For one thing, environmental issues - as well as related energy issues - rarely broke the surface of the campaign. That was a shame, since these are important matters and the candidates' views differed just as sharply as they did on other issues. But the electorate can hardly be said to have delivered a mandate on something they weren't even asked to think about.
The Times goes on to describe numerous local environmental victories on November 2:
  • A Colorado ballot initiative requiring electric utilities to generate 10 percent of their power from renewable sources by 2015

  • A Montana initiative that defied job blackmail attempts and upheld a prohibition on mining practices that pollute rivers and streams with toxic wastes, despite heavy industry lobbying

  • Approval of $2.53 billion worth of new bond issues in red and blue states to preserve open space despite Congressional cuts in financing for land acquisition.
What lessons can we draw here?

First, where the defense of the environment and peoples' health become election issues, those who favor a cleaner, safer environment can win, even in conservative "red" states.

Second, environmental issues can become election issues -- winning election issues --where the issues are local, visible and directly relevant to peoples' daily concerns. (For a fascinating discussion of how environmental issues can work for Democrats, even in a conservative state like Montana, check out David Sirota's article in the Washington Monthly about how winning Democratic gubernatorial candidate Brian Schweitzer united hunters and environmentalists in opposition to Republican efforts to sell off public access to outdoor recreation areas.)

Third, national issues emerge from thousands of similar local issues.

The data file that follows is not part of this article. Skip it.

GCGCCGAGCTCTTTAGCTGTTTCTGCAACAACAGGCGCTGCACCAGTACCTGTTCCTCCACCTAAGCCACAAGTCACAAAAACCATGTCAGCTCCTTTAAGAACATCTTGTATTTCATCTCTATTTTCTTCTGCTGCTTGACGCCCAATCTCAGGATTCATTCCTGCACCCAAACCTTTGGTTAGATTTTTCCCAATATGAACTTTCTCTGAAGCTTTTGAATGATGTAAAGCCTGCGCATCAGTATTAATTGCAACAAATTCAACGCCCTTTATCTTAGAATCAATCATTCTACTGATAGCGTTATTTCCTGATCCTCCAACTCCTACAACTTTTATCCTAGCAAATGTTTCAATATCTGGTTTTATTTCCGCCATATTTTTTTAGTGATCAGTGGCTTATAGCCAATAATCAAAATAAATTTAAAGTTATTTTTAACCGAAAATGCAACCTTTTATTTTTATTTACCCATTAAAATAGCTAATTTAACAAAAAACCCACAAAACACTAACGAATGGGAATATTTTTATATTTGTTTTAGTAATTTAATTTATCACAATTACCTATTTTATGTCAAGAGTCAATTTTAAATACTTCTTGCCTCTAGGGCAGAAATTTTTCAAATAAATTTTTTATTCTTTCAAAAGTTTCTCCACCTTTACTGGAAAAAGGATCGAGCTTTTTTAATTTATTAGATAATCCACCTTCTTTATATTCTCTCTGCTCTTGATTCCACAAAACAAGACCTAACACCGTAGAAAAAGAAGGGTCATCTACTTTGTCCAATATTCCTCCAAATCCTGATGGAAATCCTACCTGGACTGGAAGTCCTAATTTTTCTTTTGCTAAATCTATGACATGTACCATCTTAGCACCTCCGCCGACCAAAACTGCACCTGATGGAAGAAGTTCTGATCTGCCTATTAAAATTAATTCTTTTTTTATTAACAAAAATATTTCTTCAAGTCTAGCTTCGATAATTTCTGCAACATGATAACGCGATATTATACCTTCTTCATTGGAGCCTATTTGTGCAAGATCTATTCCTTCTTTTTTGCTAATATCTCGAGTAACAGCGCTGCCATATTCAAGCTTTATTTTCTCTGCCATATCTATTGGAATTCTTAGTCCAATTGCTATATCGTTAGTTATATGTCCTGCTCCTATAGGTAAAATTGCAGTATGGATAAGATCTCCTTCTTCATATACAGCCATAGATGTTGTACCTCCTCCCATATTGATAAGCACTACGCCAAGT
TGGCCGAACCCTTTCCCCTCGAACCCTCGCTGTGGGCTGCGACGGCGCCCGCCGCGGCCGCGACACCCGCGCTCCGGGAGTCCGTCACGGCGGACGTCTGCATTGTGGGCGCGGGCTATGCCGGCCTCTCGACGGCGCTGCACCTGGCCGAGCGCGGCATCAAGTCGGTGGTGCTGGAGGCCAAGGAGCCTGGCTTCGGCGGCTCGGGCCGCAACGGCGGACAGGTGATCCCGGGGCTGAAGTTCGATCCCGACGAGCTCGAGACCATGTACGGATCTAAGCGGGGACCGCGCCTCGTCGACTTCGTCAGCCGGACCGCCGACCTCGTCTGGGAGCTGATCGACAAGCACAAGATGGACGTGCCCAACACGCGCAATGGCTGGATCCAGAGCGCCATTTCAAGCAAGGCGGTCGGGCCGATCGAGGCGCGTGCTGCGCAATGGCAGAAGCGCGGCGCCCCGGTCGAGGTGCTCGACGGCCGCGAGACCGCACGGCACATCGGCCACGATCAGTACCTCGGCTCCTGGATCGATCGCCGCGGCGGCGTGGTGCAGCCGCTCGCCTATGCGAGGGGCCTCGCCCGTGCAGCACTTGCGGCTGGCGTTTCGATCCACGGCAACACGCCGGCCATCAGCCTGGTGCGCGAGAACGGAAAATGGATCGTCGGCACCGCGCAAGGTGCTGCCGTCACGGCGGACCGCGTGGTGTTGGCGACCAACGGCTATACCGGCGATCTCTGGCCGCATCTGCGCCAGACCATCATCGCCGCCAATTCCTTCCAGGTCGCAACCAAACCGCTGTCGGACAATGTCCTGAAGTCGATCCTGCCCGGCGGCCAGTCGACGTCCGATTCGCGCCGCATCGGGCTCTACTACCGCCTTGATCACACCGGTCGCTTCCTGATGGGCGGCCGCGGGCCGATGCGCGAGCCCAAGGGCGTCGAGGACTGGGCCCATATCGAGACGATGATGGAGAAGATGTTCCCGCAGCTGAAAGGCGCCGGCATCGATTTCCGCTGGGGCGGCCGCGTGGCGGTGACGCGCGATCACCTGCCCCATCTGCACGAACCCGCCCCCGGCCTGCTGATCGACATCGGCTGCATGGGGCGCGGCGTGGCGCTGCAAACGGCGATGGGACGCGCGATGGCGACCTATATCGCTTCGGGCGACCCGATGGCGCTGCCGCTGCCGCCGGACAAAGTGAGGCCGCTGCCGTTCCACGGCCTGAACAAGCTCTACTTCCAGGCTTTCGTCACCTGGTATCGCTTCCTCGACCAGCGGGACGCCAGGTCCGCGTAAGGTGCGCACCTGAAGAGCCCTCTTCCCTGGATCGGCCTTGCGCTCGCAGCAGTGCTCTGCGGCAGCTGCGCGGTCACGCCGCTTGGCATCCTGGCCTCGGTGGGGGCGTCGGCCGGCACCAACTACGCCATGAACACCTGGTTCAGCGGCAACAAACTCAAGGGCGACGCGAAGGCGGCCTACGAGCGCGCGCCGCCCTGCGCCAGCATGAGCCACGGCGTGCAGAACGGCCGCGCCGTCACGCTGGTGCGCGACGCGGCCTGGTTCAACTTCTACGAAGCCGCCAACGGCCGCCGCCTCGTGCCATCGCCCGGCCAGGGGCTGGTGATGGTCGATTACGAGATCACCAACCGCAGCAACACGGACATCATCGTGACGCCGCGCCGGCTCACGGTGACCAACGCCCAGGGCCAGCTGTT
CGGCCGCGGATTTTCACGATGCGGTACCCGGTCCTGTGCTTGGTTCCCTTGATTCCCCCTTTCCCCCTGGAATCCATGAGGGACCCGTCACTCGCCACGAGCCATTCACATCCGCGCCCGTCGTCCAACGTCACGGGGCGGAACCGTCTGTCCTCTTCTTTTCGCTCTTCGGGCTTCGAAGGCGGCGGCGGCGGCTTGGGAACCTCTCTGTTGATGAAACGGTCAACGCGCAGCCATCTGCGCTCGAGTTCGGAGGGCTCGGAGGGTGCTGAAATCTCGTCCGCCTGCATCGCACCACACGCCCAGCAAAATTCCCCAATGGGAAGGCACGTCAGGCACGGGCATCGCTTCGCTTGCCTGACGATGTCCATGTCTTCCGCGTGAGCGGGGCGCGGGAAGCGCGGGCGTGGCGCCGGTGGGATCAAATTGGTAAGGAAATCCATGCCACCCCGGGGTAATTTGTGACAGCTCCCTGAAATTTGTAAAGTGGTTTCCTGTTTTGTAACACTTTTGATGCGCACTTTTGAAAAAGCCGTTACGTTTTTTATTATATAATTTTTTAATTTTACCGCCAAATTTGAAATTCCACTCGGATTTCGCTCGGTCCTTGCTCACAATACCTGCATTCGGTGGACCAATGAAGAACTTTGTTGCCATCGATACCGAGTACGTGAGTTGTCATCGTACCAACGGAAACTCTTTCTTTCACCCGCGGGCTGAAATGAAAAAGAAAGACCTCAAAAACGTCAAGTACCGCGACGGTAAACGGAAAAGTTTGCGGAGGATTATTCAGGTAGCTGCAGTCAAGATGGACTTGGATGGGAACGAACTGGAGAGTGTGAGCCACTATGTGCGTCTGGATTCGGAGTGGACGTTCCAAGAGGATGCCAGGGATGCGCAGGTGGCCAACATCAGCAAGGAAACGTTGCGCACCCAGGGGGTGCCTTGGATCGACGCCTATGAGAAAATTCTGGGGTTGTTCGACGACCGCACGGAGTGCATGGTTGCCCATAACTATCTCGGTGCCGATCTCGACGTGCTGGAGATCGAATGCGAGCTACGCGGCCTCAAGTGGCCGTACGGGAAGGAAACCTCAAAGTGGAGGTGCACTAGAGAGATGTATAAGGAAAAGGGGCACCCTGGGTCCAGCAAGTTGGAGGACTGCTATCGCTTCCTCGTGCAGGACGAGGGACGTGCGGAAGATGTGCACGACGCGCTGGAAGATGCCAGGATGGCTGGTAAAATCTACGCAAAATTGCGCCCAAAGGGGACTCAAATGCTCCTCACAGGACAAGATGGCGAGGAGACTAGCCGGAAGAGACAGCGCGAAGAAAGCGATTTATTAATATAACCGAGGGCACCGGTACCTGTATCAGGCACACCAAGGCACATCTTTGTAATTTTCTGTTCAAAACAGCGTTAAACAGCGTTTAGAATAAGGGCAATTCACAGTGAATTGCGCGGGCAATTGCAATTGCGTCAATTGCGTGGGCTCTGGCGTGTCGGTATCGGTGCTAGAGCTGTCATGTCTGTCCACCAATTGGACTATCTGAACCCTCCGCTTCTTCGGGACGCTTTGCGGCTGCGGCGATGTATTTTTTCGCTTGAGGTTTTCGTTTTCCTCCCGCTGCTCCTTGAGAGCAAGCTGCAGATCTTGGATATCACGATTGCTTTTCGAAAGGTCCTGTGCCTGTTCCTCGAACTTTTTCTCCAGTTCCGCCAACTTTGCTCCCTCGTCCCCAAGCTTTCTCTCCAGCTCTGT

Fourth, where these local issues can be tied together into a cohesive theme that resonates with peoples' gut feelings and, yes, their values; and when those issues, themes and values can be articulated convincingly by a candidate, the candidate and progressive issues can win.

This may be a conservative country full of people that value individualism and even limited government, but this country also has a progressive tradition that comes alive when people realize that they are losing control of their economic well-being and the health and safety of their families to forces beyond their control.

The recent Republican victory was based in fear: fear of terrorism and fear of the “other” (gays). There are plenty of real hazards in this country to be afraid of if you live near a toxic waste dump, or work in a hazardous workplace, or breathe polluted air. By identifying those issues, by showing people the source of those problems and why they're not being addressed by their elected representatives, by making Elam Jacob a poster child of Republican values, and finally by articulating a vision of how our government has a responsibility to work for the people of this country, we may be able to win back many the hearts and minds that were lost to us this year.

It's worth a try.